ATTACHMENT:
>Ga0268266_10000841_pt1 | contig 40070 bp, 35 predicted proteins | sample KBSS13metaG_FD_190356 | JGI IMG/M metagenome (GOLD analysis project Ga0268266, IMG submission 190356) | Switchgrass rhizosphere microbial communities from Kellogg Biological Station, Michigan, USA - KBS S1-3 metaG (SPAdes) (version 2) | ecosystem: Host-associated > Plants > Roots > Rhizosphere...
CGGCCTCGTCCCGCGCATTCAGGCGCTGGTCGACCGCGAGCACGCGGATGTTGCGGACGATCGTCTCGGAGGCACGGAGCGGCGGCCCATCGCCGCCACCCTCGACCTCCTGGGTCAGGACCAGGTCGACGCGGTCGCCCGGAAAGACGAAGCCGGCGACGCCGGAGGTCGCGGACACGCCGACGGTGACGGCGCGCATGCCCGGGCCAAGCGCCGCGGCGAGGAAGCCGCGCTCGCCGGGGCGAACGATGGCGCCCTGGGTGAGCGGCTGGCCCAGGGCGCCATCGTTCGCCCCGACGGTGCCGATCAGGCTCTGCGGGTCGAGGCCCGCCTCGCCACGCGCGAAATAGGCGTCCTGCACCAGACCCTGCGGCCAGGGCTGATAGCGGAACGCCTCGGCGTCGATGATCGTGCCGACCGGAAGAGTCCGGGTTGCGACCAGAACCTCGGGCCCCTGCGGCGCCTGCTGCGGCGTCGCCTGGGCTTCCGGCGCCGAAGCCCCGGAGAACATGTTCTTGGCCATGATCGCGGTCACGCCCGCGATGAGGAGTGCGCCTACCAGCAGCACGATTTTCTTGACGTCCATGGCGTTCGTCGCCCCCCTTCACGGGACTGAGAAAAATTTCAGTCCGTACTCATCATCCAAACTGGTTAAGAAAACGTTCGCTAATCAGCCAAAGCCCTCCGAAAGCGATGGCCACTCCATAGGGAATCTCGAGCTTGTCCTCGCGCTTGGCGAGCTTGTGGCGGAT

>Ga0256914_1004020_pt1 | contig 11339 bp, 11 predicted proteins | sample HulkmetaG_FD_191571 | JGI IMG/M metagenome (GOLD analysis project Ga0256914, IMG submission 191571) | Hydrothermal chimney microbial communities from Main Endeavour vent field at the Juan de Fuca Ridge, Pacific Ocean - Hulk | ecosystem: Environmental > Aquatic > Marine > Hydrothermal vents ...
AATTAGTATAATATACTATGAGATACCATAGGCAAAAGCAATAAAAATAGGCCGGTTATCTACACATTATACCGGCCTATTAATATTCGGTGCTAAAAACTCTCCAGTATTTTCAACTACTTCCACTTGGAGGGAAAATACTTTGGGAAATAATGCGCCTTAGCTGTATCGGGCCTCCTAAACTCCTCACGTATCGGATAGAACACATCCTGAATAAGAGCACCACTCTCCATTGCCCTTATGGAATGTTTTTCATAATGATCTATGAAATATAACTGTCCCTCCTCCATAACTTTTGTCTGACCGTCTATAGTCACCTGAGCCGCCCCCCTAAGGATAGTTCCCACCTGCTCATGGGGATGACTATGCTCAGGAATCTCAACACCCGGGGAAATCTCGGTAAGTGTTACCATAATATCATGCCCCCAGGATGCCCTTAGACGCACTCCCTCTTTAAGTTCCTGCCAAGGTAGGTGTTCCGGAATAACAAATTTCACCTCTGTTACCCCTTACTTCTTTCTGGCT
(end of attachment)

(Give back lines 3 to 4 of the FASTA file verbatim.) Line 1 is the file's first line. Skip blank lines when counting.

>Ga0256914_1004020_pt1 | contig 11339 bp, 11 predicted proteins | sample HulkmetaG_FD_191571 | JGI IMG/M metagenome (GOLD analysis project Ga0256914, IMG submission 191571) | Hydrothermal chimney microbial communities from Main Endeavour vent field at the Juan de Fuca Ridge, Pacific Ocean - Hulk | ecosystem: Environmental > Aquatic > Marine > Hydrothermal vents ...
AATTAGTATAATATACTATGAGATACCATAGGCAAAAGCAATAAAAATAGGCCGGTTATCTACACATTATACCGGCCTATTAATATTCGGTGCTAAAAACTCTCCAGTATTTTCAACTACTTCCACTTGGAGGGAAAATACTTTGGGAAATAATGCGCCTTAGCTGTATCGGGCCTCCTAAACTCCTCACGTATCGGATAGAACACATCCTGAATAAGAGCACCACTCTCCATTGCCCTTATGGAATGTTTTTCATAATGATCTATGAAATATAACTGTCCCTCCTCCATAACTTTTGTCTGACCGTCTATAGTCACCTGAGCCGCCCCCCTAAGGATAGTTCCCACCTGCTCATGGGGATGACTATGCTCAGGAATCTCAACACCCGGGGAAATCTCGGTAAGTGTTACCATAATATCATGCCCCCAGGATGCCCTTAGACGCACTCCCTCTTTAAGTTCCTGCCAAGGTAGGTGTTCCGGAATAACAAATTTCACCTCTGTTACCCCTTACTTCTTTCTGGCT